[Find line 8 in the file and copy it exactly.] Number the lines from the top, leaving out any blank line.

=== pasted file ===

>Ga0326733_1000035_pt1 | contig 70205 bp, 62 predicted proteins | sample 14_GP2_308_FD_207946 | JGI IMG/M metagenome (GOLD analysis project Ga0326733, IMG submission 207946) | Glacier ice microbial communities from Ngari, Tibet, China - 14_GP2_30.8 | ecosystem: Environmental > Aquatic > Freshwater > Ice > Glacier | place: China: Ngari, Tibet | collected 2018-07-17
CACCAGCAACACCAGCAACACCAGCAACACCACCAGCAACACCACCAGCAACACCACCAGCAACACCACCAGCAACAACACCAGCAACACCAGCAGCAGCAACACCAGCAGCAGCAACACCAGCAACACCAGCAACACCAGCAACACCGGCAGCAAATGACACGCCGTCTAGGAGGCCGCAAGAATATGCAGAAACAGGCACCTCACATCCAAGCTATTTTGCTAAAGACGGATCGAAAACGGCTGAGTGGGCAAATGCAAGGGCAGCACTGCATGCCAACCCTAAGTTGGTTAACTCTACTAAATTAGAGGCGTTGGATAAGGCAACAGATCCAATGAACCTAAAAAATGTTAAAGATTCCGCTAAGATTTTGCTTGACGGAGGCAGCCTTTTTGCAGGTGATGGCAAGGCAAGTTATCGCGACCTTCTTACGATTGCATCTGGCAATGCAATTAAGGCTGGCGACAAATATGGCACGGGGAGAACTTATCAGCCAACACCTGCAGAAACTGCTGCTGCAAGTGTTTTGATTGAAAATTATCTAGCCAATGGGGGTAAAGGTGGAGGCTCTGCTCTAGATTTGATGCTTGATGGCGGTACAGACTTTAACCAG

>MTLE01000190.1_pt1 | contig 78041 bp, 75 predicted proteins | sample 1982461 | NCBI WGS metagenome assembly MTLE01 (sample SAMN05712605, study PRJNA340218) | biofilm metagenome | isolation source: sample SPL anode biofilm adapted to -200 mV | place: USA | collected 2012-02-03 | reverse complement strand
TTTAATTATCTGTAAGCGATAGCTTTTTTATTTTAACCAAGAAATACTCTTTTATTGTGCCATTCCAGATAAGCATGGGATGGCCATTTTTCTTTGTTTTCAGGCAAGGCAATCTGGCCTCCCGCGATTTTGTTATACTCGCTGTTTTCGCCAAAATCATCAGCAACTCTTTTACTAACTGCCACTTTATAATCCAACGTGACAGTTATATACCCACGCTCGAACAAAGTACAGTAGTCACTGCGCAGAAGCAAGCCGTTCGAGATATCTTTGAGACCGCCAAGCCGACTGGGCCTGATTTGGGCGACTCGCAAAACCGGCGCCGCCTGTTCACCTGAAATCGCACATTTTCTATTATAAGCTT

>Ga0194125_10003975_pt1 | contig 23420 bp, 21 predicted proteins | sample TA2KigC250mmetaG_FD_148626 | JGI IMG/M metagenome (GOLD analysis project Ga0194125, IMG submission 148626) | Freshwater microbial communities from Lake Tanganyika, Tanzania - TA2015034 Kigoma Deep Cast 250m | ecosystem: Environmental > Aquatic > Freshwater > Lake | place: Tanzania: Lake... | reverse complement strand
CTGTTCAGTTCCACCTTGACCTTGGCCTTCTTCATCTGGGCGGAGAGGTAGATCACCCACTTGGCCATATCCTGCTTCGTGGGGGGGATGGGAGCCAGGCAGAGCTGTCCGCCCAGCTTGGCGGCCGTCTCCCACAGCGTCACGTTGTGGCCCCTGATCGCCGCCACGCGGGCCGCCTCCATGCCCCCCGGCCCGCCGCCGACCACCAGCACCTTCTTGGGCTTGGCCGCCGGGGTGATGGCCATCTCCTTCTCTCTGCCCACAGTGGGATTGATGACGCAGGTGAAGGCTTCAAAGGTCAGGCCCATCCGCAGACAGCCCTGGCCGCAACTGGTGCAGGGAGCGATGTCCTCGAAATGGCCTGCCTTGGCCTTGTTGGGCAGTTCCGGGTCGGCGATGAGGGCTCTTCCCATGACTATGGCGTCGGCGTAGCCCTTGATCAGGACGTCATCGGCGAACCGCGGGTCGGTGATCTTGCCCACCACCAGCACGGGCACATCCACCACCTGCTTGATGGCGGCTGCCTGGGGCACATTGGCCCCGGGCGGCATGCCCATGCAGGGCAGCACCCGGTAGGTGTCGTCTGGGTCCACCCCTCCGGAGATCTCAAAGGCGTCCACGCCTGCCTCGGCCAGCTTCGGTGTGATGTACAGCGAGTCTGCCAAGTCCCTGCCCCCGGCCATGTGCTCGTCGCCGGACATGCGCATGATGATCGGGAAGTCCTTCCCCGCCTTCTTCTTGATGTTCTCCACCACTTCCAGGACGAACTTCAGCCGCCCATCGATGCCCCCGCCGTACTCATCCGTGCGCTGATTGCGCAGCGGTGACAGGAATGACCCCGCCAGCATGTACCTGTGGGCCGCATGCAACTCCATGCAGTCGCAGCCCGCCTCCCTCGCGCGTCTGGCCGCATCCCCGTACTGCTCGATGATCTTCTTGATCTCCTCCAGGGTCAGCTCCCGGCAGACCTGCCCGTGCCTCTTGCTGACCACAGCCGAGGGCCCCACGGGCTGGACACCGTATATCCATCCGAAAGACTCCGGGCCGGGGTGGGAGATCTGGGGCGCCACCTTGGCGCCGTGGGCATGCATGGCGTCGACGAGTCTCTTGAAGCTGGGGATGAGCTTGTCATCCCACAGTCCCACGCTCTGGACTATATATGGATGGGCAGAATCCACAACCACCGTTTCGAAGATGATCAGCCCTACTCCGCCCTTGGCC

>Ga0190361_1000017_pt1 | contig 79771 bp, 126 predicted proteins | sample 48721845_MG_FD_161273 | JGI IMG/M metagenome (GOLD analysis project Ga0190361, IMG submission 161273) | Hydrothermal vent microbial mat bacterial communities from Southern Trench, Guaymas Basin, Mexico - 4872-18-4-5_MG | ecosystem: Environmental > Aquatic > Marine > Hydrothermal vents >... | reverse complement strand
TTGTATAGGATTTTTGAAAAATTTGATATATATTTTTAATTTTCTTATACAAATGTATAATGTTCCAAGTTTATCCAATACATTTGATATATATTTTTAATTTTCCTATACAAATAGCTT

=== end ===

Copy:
TTGTATAGGATTTTTGAAAAATTTGATATATATTTTTAATTTTCTTATACAAATGTATAATGTTCCAAGTTTATCCAATACATTTGATATATATTTTTAATTTTCCTATACAAATAGCTT